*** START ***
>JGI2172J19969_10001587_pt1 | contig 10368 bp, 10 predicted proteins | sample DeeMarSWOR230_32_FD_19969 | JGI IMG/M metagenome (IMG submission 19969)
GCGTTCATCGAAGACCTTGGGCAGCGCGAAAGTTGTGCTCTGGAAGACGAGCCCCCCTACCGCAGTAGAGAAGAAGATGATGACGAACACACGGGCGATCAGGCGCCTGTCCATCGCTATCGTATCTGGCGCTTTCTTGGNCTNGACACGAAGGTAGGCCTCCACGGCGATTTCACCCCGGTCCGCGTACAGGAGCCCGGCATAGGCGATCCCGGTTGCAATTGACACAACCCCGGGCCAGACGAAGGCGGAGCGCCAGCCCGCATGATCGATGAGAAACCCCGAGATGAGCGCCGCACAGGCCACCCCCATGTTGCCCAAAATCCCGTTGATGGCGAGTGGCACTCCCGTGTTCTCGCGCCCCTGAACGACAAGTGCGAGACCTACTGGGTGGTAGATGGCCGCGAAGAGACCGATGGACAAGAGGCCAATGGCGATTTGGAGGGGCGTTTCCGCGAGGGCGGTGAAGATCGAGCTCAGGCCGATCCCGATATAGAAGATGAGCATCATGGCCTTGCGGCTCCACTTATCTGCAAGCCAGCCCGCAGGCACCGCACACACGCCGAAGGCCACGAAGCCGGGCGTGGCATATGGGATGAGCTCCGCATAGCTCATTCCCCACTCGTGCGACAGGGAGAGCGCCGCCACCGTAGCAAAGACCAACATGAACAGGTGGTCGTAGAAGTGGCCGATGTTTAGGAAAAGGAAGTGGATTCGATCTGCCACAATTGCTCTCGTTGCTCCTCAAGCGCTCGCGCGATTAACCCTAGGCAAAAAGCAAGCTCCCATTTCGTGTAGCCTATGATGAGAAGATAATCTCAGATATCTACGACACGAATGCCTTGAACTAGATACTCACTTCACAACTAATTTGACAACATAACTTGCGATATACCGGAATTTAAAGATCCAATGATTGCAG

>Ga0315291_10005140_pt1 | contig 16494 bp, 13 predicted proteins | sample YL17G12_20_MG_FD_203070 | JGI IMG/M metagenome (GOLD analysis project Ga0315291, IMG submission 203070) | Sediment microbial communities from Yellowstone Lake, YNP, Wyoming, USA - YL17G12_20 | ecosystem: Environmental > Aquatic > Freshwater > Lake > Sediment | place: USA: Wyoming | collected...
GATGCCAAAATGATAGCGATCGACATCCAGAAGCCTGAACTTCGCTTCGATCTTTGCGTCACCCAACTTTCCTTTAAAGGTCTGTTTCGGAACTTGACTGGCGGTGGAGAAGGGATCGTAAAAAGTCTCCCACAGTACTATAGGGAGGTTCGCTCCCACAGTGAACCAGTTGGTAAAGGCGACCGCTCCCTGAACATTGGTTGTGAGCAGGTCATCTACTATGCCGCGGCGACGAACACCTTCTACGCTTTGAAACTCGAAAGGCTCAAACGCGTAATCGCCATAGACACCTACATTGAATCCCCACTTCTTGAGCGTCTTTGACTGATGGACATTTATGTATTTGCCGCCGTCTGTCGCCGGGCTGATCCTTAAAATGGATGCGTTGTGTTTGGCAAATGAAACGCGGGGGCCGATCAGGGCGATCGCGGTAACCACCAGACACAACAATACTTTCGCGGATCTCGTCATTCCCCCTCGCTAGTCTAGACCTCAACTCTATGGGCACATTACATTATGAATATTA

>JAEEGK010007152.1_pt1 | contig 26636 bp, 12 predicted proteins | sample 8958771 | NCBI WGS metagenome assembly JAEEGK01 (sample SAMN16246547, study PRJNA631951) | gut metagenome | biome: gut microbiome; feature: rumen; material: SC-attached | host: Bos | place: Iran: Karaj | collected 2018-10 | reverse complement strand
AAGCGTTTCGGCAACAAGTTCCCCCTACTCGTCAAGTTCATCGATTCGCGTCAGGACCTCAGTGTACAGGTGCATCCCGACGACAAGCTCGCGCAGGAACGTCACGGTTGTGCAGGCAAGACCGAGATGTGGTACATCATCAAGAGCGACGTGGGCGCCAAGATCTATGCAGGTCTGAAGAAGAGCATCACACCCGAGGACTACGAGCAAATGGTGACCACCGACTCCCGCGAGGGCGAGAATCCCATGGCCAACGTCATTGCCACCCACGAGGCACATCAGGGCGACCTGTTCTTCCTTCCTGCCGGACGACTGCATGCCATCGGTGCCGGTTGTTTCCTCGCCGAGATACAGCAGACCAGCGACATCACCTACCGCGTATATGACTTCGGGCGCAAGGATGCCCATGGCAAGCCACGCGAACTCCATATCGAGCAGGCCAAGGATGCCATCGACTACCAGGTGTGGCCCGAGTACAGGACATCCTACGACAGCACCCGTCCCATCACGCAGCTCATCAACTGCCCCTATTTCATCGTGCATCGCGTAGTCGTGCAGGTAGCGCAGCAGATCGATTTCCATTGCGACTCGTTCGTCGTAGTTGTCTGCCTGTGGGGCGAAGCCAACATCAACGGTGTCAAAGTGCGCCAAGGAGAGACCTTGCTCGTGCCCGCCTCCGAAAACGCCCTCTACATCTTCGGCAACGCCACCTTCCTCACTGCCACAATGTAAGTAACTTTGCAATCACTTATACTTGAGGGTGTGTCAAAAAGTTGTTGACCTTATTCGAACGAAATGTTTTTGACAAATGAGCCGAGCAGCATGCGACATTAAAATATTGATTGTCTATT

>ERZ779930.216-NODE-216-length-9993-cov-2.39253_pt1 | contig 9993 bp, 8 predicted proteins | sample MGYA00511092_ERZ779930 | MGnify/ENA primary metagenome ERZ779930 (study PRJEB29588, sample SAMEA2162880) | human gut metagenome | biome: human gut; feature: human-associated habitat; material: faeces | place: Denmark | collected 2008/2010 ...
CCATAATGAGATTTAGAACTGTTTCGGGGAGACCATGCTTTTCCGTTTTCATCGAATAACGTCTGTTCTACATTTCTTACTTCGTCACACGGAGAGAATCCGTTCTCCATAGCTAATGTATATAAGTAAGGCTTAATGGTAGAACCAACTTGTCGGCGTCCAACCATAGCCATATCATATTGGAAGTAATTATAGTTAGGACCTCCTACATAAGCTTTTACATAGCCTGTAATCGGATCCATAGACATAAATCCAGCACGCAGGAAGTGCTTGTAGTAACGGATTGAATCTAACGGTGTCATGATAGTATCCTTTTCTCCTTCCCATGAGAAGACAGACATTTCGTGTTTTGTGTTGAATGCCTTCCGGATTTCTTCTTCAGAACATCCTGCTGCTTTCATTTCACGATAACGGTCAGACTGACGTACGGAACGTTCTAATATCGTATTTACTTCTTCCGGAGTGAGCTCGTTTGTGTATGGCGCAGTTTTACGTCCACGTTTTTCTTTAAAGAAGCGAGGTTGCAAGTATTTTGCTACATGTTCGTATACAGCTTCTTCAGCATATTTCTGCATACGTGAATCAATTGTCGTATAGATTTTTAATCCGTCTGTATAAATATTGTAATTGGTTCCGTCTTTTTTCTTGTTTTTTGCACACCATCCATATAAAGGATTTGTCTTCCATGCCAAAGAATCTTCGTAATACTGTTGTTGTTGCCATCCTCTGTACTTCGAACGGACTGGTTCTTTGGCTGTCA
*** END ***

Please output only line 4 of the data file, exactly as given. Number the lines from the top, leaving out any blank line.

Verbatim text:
GATGCCAAAATGATAGCGATCGACATCCAGAAGCCTGAACTTCGCTTCGATCTTTGCGTCACCCAACTTTCCTTTAAAGGTCTGTTTCGGAACTTGACTGGCGGTGGAGAAGGGATCGTAAAAAGTCTCCCACAGTACTATAGGGAGGTTCGCTCCCACAGTGAACCAGTTGGTAAAGGCGACCGCTCCCTGAACATTGGTTGTGAGCAGGTCATCTACTATGCCGCGGCGACGAACACCTTCTACGCTTTGAAACTCGAAAGGCTCAAACGCGTAATCGCCATAGACACCTACATTGAATCCCCACTTCTTGAGCGTCTTTGACTGATGGACATTTATGTATTTGCCGCCGTCTGTCGCCGGGCTGATCCTTAAAATGGATGCGTTGTGTTTGGCAAATGAAACGCGGGGGCCGATCAGGGCGATCGCGGTAACCACCAGACACAACAATACTTTCGCGGATCTCGTCATTCCCCCTCGCTAGTCTAGACCTCAACTCTATGGGCACATTACATTATGAATATTA